It is also plausible that the association of depressive symptoms and later onset of ischemic stroke is an “epiphenomenon.” Late-life depression may have a vascular basis. The vascular depression hypothesis links small-vessel disease and/or preclinical disease, secondary to factors such as hypertension or diabetes, with disruption of frontal-subcortical circuits.R15 There is evidence from MRI studies that changes in the brain (deep white matter hyperintensities and reduction in basal ganglia volumes) are associated with onset of depression in later life.R16 R17 The vascular depression hypothesis needs further evidence of an association between risk factors and depression scores. In unpublished analyses from the Australian longitudinal study, we found no significant association between depressive symptom scores and the presence of hypertension or diabetes at study entry.
There does seem to be a consistent association between depressive symptoms and later development of ischemic stroke. If the symptoms relate to underlying vascular risk factors, then we may ultimately obtain new treatments to prevent the onset of depression. This would be fairly amenable to testing. Prevention of ischemic stroke through intervention on depression would be much more difficult to evaluate. Perhaps we will ultimately gain a better understanding of relationships between risk factors, depressive symptoms, and stroke risk from ongoing neuroimaging linked to epidemiological studies.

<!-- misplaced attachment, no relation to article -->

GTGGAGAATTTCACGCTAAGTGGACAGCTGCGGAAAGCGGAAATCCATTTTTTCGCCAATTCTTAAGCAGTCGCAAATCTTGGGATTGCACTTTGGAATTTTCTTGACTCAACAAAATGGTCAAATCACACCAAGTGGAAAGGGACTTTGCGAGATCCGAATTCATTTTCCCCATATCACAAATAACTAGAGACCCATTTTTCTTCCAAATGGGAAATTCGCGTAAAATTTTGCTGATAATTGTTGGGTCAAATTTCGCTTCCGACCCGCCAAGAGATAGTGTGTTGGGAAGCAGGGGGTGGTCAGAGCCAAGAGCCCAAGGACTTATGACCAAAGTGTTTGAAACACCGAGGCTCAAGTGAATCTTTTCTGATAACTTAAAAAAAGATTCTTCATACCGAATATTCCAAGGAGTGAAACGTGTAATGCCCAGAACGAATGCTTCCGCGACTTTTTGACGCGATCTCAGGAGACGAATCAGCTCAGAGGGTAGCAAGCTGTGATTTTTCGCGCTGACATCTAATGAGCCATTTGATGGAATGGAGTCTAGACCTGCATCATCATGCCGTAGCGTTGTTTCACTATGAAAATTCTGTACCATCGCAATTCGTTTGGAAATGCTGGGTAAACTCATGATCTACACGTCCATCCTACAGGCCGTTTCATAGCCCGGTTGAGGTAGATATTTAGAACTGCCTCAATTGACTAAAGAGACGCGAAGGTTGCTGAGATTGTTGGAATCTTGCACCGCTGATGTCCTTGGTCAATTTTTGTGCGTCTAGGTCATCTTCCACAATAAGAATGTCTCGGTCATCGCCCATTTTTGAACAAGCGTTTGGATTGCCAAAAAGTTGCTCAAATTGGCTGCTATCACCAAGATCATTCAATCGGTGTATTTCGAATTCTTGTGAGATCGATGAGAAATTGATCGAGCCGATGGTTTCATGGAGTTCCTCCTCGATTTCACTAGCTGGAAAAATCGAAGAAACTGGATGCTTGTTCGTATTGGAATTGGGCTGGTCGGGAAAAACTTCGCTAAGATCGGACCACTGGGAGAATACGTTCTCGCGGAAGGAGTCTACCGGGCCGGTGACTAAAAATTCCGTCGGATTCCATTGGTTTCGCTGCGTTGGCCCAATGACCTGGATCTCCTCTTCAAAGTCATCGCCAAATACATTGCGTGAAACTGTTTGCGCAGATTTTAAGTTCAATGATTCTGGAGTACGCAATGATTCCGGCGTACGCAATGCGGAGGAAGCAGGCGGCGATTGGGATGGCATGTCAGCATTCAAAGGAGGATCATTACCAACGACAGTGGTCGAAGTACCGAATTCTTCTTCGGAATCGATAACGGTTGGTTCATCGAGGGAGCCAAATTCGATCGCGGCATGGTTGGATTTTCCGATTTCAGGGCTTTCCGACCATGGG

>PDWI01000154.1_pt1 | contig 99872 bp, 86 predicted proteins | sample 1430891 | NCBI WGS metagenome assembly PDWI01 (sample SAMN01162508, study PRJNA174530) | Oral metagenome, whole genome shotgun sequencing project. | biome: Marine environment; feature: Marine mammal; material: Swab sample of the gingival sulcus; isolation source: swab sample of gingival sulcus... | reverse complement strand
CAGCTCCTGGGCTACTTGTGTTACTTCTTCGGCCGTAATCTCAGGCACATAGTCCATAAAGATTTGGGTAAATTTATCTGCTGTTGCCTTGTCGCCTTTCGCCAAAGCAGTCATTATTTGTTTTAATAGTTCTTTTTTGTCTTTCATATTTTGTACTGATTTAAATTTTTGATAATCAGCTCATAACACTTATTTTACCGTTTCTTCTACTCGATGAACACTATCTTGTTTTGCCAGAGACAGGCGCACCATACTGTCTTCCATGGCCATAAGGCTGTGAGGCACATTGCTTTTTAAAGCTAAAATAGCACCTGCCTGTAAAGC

- Received October 1, 2000.
- Revision received December 14, 2000.
- Accepted January 10, 2001.
Goldstein LB, Adams R, Becker K, Furberg CD, Gorelick PB, Hademenos G, Hill M, Howard G, Howard VJ, Jacobs B, Levine SR, Mosca L, Sacco RL, Sherman DG, Wolf PA, del Zoppo GJ. Primary prevention of ischemic stroke: a statement for healthcare professionals from the Stroke Council of the America Heart Association. Stroke. 2001;32:280–299.
Astrom N, Adolfsson R, Asplund K. Major depression in stroke patients: a 3-year longitudinal study. Stroke. 1993;24:976–982.
Colantonio A, Ksal SV, Ostfeld AM. Depressive symptoms and other psychosocial factors as predictors of stroke in the elderly. Am J Epidemiol. 1992;136:884–894.
Everson SA, Roberts RE, Goldberg DE, Kaplan GA. Depressive symptoms and increased risk of stroke mortality over a 29-year period. Arch Intern Med. 1998;158:1133–1138.
Simons LA, McCallum J, Friedlander Y, Simons J. Risk factors for ischemic stroke: Dubbo Study of the Elderly. Stroke. 1998;29:1341–1346.
Jonas BS, Mussolino NE. Symptoms of depressions as a prospective risk factor for stroke. Psychosom Med. 2000;62:463–471.
Ariyo AA, Haan M, Tangen CM, Rutledge JC, Cushman M, Dobs A, Furberg CD. Depressive symptoms and risks of coronary heart disease and mortality in elderly Americans. Circulation. 2000;102:1773–1779.
Musselman DL, Evans DL, Nemeroff CB. The relationship of depression to cardiovascular disease: epidemiology, biology and treatment. Arch Gen Psychiatry. 1998;55:580–592.
Biegon A, Essar N, Israeli M, Elizur A, Burch S, Bar-Nathan AA. Serotonin 5-HT2 receptor binding on blood platelets as a state dependent marker in major affective disorder. Psychopharmacology (Berl). 1990;100:73–75.
Jonas BS, Franks P, Ingram DD. Are symptoms of anxiety and depression risk factors for hypertension? Longitudinal evidence from the National Health and Nutritional Examination Survey I Epidemiologic Follow-Up Study. Arch Fam Med. 1997;6:43–49.
Thomas AJ, Ferrier IN, Kalaria RN, Perry RH, Brown A, O’Brien JT. A neuropathological study of vascular factors in late-life depression. J Neurol Neurosurg Psychiatry. 2001;70:83–87.